The Mysterious Elegance of the Holy Spirit

Received this from Daily Gospel Online as part of their daily devotional email. Thought it was lovely:

“You do not know where it comes from or where it goes”
Who are you, sweet light, that fills me
And illumines the darkness of my heart?
You lead me like a mother’s hand,
And should you let go of me,
I would not know how to take another step.
You are the space
That embraces my being and buries it in yourself.
Away from you it sinks into the abyss
Of nothingness, from which you raised it to the light.
You, nearer to me than I to myself
And more interior than my most interior
And still impalpable and intangible
And beyond any name:
Holy Spirit-eternal love!

Are you not the sweet manna
That from the Son’s heart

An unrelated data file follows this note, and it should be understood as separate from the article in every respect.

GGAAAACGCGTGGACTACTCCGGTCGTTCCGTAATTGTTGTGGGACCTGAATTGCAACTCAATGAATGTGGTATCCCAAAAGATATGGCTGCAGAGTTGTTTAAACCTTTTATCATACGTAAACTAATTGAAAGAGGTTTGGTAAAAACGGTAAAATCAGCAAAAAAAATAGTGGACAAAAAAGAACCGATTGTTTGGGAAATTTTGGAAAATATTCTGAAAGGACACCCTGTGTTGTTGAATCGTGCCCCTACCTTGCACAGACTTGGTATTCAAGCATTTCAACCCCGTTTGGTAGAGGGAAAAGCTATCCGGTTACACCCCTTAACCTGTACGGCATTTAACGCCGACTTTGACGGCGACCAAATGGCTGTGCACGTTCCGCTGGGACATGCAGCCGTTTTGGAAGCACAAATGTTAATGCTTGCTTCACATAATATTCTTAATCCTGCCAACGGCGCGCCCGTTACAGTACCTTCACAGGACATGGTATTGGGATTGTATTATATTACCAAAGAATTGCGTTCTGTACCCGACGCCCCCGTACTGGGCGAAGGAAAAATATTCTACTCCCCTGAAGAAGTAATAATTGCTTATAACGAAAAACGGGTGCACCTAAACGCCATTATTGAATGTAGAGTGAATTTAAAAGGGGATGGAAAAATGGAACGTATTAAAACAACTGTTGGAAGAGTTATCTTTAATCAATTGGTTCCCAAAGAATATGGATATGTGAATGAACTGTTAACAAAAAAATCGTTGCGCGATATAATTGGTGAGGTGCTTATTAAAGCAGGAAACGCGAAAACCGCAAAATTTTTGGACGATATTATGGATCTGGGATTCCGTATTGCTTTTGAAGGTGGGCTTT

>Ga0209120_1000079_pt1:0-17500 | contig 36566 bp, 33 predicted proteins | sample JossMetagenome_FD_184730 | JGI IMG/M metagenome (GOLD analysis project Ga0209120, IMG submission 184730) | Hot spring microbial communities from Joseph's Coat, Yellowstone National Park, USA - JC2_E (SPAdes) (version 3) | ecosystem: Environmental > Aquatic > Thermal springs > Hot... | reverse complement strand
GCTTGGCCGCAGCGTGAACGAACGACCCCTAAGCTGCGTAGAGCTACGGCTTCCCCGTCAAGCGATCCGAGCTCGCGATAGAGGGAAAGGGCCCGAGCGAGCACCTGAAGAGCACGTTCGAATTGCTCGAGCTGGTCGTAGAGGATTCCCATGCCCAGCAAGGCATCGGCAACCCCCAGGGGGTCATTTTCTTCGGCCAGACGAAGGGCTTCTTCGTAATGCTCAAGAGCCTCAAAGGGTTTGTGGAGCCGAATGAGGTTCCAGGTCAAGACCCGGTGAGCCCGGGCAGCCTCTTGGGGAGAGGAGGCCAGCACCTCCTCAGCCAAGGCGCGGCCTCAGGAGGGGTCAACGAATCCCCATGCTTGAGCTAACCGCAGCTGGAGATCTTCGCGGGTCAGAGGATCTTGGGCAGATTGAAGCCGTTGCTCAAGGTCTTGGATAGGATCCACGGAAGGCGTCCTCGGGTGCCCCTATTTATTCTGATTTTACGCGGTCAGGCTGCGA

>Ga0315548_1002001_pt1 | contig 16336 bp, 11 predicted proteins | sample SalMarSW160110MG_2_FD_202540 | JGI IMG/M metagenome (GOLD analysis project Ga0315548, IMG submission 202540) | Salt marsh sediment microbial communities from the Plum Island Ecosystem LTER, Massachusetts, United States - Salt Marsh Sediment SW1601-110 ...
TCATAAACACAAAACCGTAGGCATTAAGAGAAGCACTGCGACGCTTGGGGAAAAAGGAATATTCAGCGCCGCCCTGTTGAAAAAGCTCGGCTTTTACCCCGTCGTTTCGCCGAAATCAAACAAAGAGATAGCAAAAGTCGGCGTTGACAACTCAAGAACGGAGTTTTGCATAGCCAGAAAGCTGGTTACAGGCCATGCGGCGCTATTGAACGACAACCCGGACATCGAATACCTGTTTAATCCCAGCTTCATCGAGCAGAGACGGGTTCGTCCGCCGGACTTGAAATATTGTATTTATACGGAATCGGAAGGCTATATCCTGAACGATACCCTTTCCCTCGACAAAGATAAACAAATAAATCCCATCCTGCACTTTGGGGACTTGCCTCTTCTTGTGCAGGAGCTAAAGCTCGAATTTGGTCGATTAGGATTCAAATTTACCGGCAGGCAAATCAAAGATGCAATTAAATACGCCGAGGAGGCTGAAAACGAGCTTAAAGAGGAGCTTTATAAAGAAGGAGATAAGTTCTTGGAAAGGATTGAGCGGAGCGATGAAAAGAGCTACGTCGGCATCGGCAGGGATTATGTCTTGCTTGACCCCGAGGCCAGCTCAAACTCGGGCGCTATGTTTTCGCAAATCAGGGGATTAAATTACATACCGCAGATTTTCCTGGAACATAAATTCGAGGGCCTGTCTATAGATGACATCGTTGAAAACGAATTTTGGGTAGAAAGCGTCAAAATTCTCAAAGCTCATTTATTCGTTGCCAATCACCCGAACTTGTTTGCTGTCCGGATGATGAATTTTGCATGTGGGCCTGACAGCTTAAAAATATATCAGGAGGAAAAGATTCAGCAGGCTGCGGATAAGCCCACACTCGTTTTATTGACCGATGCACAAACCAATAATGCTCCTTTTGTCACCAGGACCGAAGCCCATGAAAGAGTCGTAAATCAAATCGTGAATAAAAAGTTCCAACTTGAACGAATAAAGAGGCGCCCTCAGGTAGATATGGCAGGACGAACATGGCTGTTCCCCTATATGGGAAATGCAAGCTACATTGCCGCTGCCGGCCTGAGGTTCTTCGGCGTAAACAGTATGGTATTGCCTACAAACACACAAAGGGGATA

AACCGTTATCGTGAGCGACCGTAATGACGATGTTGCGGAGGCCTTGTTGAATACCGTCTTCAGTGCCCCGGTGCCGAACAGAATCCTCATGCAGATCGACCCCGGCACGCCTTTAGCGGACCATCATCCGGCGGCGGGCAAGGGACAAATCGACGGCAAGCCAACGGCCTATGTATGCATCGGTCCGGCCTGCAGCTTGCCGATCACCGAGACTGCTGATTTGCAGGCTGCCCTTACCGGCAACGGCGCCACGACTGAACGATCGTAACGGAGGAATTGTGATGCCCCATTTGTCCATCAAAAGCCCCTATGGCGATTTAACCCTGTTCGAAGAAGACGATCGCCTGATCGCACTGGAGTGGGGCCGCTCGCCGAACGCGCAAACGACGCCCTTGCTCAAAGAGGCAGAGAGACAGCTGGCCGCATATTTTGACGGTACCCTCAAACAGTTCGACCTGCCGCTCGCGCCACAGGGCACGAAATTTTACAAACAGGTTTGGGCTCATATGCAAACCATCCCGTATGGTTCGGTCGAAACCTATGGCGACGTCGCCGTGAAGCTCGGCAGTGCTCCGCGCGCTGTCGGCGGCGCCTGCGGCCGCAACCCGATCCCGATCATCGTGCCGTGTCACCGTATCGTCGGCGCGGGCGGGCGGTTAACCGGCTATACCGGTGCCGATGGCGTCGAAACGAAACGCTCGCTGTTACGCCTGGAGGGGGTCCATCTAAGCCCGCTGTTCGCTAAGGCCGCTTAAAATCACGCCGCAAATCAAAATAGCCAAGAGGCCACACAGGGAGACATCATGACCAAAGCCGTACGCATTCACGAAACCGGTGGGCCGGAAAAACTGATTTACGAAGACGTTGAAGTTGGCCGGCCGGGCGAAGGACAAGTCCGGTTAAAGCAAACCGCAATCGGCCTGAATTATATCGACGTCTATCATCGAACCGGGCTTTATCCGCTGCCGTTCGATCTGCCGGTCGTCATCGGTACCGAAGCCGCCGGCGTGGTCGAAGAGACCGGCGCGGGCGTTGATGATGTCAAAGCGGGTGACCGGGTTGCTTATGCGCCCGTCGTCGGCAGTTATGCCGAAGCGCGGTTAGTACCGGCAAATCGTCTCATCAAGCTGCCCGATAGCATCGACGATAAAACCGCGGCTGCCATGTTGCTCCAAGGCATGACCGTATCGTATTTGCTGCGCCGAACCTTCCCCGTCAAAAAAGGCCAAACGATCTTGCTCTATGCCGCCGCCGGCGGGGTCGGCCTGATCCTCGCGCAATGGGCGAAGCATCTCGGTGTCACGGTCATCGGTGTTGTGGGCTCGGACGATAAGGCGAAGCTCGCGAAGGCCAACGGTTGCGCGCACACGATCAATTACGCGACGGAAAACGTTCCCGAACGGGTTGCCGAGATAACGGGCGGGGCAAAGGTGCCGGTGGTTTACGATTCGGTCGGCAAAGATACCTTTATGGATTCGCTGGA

Overflows into my heart,
The food of angels and the blessed?
He who raised himself from death to life,
He has also awakened me to new life
From the sleep of death.
And he gives me new life from day to day,
And at some time his fullness is to stream through me,
Life of your life-indeed, you yourself:
Holy Spirit, eternal life!
Saint Teresa Benedicta of the Cross [Edith Stein] (1891-1942), Carmelite, martyr, co-patron of Europe, From a Pentecost Novena (copyright ICS publications, 1992)

Advertisements

The Love of God is Shed Abroad

“The love of God is shed abroad in our hearts by the Holy Spirit which is given to us.” (Romans 5:5)

“Love is joy, and love anoints the heart of man with joy. Brethren, love is power, and love anoints the heart of man with power. Love is peace, and love anoints the heart of man with peace. And from joy, power and peace, courage is born, and love anoints the heart of man with courage.